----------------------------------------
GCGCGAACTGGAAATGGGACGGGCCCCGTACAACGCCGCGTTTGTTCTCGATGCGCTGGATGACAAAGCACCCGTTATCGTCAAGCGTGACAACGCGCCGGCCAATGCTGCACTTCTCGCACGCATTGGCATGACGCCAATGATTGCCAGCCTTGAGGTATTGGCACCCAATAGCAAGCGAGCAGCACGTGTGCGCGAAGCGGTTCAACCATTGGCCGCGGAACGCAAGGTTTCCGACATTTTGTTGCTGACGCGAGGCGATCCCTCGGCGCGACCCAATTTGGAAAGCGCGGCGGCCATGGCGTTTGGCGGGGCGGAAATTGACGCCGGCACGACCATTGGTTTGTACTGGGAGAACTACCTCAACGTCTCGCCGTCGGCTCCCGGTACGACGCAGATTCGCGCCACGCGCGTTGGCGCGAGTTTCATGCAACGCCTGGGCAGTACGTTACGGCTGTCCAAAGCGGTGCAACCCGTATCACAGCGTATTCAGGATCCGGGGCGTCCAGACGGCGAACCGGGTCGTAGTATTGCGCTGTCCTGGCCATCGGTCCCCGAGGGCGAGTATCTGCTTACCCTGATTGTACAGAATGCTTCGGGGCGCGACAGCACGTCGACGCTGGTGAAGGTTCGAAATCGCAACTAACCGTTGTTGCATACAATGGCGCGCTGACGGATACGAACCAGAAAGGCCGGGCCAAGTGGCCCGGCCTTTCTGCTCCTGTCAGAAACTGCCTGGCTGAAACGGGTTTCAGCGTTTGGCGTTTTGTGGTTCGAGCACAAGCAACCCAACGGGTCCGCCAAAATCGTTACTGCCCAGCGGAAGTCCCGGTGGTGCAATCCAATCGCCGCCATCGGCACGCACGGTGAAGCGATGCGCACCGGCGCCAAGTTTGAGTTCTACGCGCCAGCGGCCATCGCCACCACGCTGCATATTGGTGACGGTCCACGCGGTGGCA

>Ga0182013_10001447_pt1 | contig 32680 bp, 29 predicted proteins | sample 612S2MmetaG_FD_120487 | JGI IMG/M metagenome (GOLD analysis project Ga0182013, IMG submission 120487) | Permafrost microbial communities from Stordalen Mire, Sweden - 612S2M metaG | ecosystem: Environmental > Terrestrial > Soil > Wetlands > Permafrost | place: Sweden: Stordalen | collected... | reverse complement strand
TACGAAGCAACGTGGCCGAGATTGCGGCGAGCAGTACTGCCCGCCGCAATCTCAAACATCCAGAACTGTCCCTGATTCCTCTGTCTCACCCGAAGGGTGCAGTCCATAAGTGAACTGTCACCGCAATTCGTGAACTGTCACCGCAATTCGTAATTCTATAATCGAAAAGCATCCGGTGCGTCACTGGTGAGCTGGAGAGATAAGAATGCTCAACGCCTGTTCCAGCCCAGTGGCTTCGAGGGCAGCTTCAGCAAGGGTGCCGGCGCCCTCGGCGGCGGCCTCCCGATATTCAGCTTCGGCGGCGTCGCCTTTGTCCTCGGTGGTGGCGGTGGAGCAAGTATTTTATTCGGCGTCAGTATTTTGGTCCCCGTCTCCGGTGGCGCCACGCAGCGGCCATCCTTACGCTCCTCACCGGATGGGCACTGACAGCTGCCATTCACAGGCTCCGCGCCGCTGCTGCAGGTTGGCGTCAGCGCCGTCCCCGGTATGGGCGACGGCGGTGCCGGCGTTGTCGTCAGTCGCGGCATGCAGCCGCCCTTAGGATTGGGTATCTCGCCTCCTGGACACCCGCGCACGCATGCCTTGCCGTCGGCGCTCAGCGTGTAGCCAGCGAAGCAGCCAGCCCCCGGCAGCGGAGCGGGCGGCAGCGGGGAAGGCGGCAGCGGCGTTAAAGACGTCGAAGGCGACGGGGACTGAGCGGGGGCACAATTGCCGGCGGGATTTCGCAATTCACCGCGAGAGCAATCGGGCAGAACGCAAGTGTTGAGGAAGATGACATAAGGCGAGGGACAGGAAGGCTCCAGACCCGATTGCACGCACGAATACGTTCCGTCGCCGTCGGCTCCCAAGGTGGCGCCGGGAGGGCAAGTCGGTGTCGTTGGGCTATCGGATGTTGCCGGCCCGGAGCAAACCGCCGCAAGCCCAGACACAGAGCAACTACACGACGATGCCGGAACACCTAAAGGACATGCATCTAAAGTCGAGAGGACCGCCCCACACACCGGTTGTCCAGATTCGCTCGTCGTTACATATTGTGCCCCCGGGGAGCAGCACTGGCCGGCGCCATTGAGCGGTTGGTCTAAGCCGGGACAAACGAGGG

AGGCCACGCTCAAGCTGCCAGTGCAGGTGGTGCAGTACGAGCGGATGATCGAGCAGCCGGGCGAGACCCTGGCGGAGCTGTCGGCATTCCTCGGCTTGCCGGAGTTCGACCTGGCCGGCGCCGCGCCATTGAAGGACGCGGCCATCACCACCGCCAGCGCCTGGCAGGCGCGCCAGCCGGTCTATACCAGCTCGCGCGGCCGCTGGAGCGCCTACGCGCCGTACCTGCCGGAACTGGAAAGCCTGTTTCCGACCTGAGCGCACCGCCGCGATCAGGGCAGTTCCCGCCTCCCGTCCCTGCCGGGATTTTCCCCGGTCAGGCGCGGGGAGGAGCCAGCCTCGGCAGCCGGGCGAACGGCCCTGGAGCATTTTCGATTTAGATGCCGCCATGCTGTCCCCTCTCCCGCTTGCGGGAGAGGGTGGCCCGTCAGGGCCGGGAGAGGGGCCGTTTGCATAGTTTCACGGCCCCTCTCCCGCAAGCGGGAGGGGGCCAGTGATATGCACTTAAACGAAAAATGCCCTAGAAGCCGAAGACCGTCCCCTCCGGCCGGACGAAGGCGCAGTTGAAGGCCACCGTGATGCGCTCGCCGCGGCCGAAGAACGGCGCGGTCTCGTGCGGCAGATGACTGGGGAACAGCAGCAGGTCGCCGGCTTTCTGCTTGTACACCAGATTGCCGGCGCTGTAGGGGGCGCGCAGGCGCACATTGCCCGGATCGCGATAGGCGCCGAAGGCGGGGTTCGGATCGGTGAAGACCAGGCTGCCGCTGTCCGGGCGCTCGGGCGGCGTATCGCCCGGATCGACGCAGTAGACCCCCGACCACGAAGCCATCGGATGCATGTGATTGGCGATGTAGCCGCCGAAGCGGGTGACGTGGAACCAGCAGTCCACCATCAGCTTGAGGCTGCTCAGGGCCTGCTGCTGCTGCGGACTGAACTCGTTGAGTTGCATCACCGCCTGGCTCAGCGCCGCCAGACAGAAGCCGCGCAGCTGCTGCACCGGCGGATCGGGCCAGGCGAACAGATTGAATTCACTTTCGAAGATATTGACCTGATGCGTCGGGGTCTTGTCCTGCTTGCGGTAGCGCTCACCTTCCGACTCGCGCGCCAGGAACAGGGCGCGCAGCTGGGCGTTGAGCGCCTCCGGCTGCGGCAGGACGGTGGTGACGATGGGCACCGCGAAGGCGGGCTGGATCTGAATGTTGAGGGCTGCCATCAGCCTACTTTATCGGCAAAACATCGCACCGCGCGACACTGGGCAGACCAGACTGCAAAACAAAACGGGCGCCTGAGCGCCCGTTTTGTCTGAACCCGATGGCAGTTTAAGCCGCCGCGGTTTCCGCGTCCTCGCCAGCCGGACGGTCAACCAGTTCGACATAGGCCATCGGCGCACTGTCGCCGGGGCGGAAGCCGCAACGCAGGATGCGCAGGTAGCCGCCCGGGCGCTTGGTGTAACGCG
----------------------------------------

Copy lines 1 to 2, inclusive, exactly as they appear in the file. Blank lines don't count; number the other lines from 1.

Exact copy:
GCGCGAACTGGAAATGGGACGGGCCCCGTACAACGCCGCGTTTGTTCTCGATGCGCTGGATGACAAAGCACCCGTTATCGTCAAGCGTGACAACGCGCCGGCCAATGCTGCACTTCTCGCACGCATTGGCATGACGCCAATGATTGCCAGCCTTGAGGTATTGGCACCCAATAGCAAGCGAGCAGCACGTGTGCGCGAAGCGGTTCAACCATTGGCCGCGGAACGCAAGGTTTCCGACATTTTGTTGCTGACGCGAGGCGATCCCTCGGCGCGACCCAATTTGGAAAGCGCGGCGGCCATGGCGTTTGGCGGGGCGGAAATTGACGCCGGCACGACCATTGGTTTGTACTGGGAGAACTACCTCAACGTCTCGCCGTCGGCTCCCGGTACGACGCAGATTCGCGCCACGCGCGTTGGCGCGAGTTTCATGCAACGCCTGGGCAGTACGTTACGGCTGTCCAAAGCGGTGCAACCCGTATCACAGCGTATTCAGGATCCGGGGCGTCCAGACGGCGAACCGGGTCGTAGTATTGCGCTGTCCTGGCCATCGGTCCCCGAGGGCGAGTATCTGCTTACCCTGATTGTACAGAATGCTTCGGGGCGCGACAGCACGTCGACGCTGGTGAAGGTTCGAAATCGCAACTAACCGTTGTTGCATACAATGGCGCGCTGACGGATACGAACCAGAAAGGCCGGGCCAAGTGGCCCGGCCTTTCTGCTCCTGTCAGAAACTGCCTGGCTGAAACGGGTTTCAGCGTTTGGCGTTTTGTGGTTCGAGCACAAGCAACCCAACGGGTCCGCCAAAATCGTTACTGCCCAGCGGAAGTCCCGGTGGTGCAATCCAATCGCCGCCATCGGCACGCACGGTGAAGCGATGCGCACCGGCGCCAAGTTTGAGTTCTACGCGCCAGCGGCCATCGCCACCACGCTGCATATTGGTGACGGTCCACGCGGTGGCA

>Ga0182013_10001447_pt1 | contig 32680 bp, 29 predicted proteins | sample 612S2MmetaG_FD_120487 | JGI IMG/M metagenome (GOLD analysis project Ga0182013, IMG submission 120487) | Permafrost microbial communities from Stordalen Mire, Sweden - 612S2M metaG | ecosystem: Environmental > Terrestrial > Soil > Wetlands > Permafrost | place: Sweden: Stordalen | collected... | reverse complement strand